Balls in many courts

Snooker with Too Many Balls; Udehi Imienwanrin

Balls all over the place, that’s me. So much to do, so little time. I’m not the best at splitting my hours; the most urgent task is always the one I must be working on, no matter that I could space things out a little and multi- my tasks a little better. So it is that I’ve dropped everything to focus on copyediting with its concomitant deadline.

But that doesn’t mean I’m unaware of all the other things on my plate. Currently my attention is mostly on someone else’s world, but in the back of my mind there is an unattended first draft, a underdeveloped third (ish) draft and all sorts of other projects. If I was better at balancing I wouldn’t have left these things in abeyance, but they’re still lurking in the shadows, waiting just to steal a moment of my time.

So, the joy of things to come post-editation:

  • Self-publishing: Another thing with a hard (though self-determined) deadline. There are many things to do before the officially unofficial New Gods release of 26th October, not least of which is contacting my old publisher for some mutual publicity. I’m just awaiting the final final cover design before I move onwards and – well, onwards
  • Editing Our Kind of Bastard. This has somewhat stalled, partly for reasons of available hours in the day but also because I lost confidence in the manuscript. But there’s still a gosh-darn good story in there that needs telling so, once my mojo has returned a little, I’ll be back in the redraftorium giving it the old what-for
  • Writing the Top Secret New WIP. This has also stalled somewhat, mostly because I came to a really hard bit but also due to other priorities. But I’m still trying to chip away at it – another thing where I’m convinced there’s a good story to be told and that I’m determined to tell
  • Redoing this blog-cum-website. Let’s be honest here – it could all do with a bit of spit and polish, couldn’t it. I need a page with my own books put first and foremost. I need proper links to where people can buy my stuff. And it all needs a bit of love
  • Self-publishing. Don’t know if I mentioned this, but I’m self-publishing my book and there’s a lot to do. The terrifying bit is yet to come – the writing of emails and the begging of publicity-based favours

All of this has, of course, to accompany Real Life and The Paying of the Bills. And, doubtless, more deadlines will arise between here and there, and life will bring the unexpected, and all things are up for negotiation.

But I’m quite excited by things at the moment (with the possible exception of website reforms). I’m looking forwards to self-publishing. It is An Adventure. Not a straightforward task – though I know that to many it’s routine – but one that will take me into uncharted waters.

I just hope I can do my work justice. And I hope I can continue to walk forwards with all my other projects too.

Life is never easy. But sometimes the journey can be fun.

Editors of the subconscious

I am still working on my blurb. I am on draft 4 at the moment, and I am as uncertain as ever as to its efficacy. I am not going to talk about that today, however. It is time for me to move on and consider other matters.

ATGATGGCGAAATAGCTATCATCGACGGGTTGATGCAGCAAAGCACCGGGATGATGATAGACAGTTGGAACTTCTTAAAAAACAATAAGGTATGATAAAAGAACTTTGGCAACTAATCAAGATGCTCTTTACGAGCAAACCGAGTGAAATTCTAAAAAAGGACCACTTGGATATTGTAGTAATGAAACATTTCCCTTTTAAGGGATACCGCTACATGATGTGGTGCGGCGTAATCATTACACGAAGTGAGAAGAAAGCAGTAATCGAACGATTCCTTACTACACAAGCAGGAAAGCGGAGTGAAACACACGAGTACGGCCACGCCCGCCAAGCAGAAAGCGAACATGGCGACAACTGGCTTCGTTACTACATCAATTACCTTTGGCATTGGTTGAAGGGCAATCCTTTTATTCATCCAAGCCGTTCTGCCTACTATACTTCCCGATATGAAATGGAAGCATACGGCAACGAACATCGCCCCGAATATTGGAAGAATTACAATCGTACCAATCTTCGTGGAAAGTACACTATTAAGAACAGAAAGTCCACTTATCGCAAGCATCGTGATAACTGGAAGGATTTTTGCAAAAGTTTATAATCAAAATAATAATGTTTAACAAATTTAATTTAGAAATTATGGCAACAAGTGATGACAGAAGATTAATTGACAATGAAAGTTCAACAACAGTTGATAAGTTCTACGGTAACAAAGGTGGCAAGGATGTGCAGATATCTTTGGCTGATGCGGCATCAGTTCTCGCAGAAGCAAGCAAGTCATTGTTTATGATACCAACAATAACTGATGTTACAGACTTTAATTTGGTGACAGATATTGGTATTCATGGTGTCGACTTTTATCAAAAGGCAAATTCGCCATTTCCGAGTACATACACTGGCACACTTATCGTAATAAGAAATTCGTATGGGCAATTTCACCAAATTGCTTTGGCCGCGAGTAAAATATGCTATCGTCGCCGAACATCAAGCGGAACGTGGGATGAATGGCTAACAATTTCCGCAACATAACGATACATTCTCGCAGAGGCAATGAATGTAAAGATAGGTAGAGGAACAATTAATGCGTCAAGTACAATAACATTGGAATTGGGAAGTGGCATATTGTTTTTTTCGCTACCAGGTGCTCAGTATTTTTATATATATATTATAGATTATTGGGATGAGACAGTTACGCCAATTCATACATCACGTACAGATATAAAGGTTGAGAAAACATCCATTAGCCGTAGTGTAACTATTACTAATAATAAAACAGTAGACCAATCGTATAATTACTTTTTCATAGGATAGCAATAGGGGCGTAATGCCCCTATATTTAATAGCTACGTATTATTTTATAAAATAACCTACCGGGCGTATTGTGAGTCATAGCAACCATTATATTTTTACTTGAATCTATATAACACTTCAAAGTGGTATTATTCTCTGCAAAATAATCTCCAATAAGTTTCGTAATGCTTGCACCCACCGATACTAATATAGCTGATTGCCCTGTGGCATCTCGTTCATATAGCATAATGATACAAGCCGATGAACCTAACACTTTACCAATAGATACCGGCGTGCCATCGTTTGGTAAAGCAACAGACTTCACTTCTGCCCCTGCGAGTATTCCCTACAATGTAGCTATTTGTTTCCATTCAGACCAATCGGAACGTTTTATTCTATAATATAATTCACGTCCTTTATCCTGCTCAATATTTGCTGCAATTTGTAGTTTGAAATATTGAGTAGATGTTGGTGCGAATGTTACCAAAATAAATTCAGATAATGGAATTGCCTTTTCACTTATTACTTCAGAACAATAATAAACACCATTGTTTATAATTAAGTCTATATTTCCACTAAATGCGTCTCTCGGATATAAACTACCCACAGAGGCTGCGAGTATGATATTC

Writing a story is all about making choices. Should a protagonist do this, or that, or should the narrative focus in this direction or on this rather attractive patch of wildflowers just sitting here in the dappled glade. As writers, we choose upon which to focus at every step. And it seems to me that the road not taken is sometimes as interesting as the path we do follow.

As I’ve been working on getting my metaphors in a row for self-publishing, I find that more than ever I’m aware of the options I’ve not selected. Partly it’s this ‘blurb’ thing: for perfectly good reasons, I’ve become aware that I’ve had to suggest a personal threat to the protagonist that is more of a background in the novel. And I’m wondering: was I wrong? Should I have made more of this in my story? It would have fitted but I chose – subconsciously, never consciously – to not make more of it. Was this a mistake? Could I have written a better novel?

Attempting to fit every single possibility into a story is a recipe for turgid chaos. We are editors of the subconscious and to try and cover the whole caboodle would not, I think, make for good fiction. Still, hindsight can be vicious. And often hindsight is the only clear lens we have.

Take, for example, the titling of my forthcoming book, New Gods. It’s been pointed out to me that I’ve missed a trick here. The first two books in the series – Night Shift and Human Resources – both have workplace connotations. Would it not have made more sense to have tied the third in with it and called it… oh, I dunno, The Temp or External Agency or somesuch?

Of course it would. But I am committed now. It’s been New Gods forever, and now the words are fixed upon the cover. And I am able only to lament a missed opportunity, and to explain a little. See, I never realized what I was doing. Human Resources was a late inspiration for a title: all though the original creation it had been called Australis – indeed, you’ll find it referred to as such in the earlier posts on this site. All through the drafting of New Gods I knew book two by its alternate title. So there never was an overarching titling ‘scheme’.

Hindsight again. More, it took an outsider to join the dots.